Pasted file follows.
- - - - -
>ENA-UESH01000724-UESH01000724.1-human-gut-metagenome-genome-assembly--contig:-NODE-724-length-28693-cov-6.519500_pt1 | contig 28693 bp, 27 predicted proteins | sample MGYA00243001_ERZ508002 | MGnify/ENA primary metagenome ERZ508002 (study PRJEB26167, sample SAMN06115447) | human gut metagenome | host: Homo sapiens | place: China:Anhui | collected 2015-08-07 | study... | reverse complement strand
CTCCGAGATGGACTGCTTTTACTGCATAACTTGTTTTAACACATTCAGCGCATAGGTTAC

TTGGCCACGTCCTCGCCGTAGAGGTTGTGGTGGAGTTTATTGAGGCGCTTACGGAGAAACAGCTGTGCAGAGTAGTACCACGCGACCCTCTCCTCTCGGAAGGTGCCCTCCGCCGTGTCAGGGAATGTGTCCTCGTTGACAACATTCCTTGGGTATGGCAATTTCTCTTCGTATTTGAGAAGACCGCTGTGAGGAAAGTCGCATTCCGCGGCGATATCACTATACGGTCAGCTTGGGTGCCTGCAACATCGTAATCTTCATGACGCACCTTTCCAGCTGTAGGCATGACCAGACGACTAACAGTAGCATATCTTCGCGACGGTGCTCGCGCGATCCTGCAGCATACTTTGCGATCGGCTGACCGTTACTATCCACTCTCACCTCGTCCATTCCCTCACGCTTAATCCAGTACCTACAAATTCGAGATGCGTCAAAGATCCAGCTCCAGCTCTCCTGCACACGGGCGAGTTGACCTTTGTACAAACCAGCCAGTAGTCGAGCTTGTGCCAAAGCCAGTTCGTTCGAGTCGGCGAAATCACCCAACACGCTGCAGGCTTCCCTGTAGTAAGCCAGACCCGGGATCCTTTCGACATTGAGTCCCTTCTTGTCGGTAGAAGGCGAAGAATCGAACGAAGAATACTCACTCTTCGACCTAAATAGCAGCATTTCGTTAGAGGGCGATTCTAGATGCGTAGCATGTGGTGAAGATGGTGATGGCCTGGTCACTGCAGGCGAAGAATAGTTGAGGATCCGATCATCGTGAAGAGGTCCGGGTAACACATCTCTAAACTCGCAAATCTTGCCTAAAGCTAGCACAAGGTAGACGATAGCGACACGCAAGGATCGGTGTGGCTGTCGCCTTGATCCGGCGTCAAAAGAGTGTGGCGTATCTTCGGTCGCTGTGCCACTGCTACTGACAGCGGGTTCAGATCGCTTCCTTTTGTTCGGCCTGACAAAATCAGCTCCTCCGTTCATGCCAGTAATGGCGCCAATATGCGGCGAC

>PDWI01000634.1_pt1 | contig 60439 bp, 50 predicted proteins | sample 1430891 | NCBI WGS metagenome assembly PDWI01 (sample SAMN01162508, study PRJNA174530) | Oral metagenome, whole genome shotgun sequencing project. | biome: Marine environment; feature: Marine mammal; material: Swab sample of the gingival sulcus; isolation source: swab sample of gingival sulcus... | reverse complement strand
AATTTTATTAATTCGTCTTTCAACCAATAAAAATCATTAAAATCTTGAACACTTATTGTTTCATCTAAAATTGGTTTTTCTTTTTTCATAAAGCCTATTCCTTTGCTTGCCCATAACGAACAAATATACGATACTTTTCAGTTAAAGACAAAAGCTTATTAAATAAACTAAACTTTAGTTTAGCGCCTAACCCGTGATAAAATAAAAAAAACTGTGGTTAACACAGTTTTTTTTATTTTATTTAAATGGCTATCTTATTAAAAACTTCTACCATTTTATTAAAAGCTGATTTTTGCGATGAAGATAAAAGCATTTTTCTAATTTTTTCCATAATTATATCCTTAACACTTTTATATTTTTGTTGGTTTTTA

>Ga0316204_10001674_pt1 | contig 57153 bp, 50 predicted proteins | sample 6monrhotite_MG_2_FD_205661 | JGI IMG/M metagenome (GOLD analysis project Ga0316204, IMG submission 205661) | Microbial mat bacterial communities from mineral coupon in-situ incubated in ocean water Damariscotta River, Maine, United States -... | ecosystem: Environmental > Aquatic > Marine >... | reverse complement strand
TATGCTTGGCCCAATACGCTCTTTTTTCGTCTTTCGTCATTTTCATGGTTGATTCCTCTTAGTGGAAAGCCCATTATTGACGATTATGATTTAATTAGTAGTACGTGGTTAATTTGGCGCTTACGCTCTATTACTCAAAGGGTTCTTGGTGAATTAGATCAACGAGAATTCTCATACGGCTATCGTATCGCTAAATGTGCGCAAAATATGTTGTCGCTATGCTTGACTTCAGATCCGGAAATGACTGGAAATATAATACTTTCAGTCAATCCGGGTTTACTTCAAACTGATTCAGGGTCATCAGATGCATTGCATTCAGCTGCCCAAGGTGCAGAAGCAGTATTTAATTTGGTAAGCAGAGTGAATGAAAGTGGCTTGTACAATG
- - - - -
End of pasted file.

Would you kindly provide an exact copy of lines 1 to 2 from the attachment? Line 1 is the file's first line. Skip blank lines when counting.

>ENA-UESH01000724-UESH01000724.1-human-gut-metagenome-genome-assembly--contig:-NODE-724-length-28693-cov-6.519500_pt1 | contig 28693 bp, 27 predicted proteins | sample MGYA00243001_ERZ508002 | MGnify/ENA primary metagenome ERZ508002 (study PRJEB26167, sample SAMN06115447) | human gut metagenome | host: Homo sapiens | place: China:Anhui | collected 2015-08-07 | study... | reverse complement strand
CTCCGAGATGGACTGCTTTTACTGCATAACTTGTTTTAACACATTCAGCGCATAGGTTAC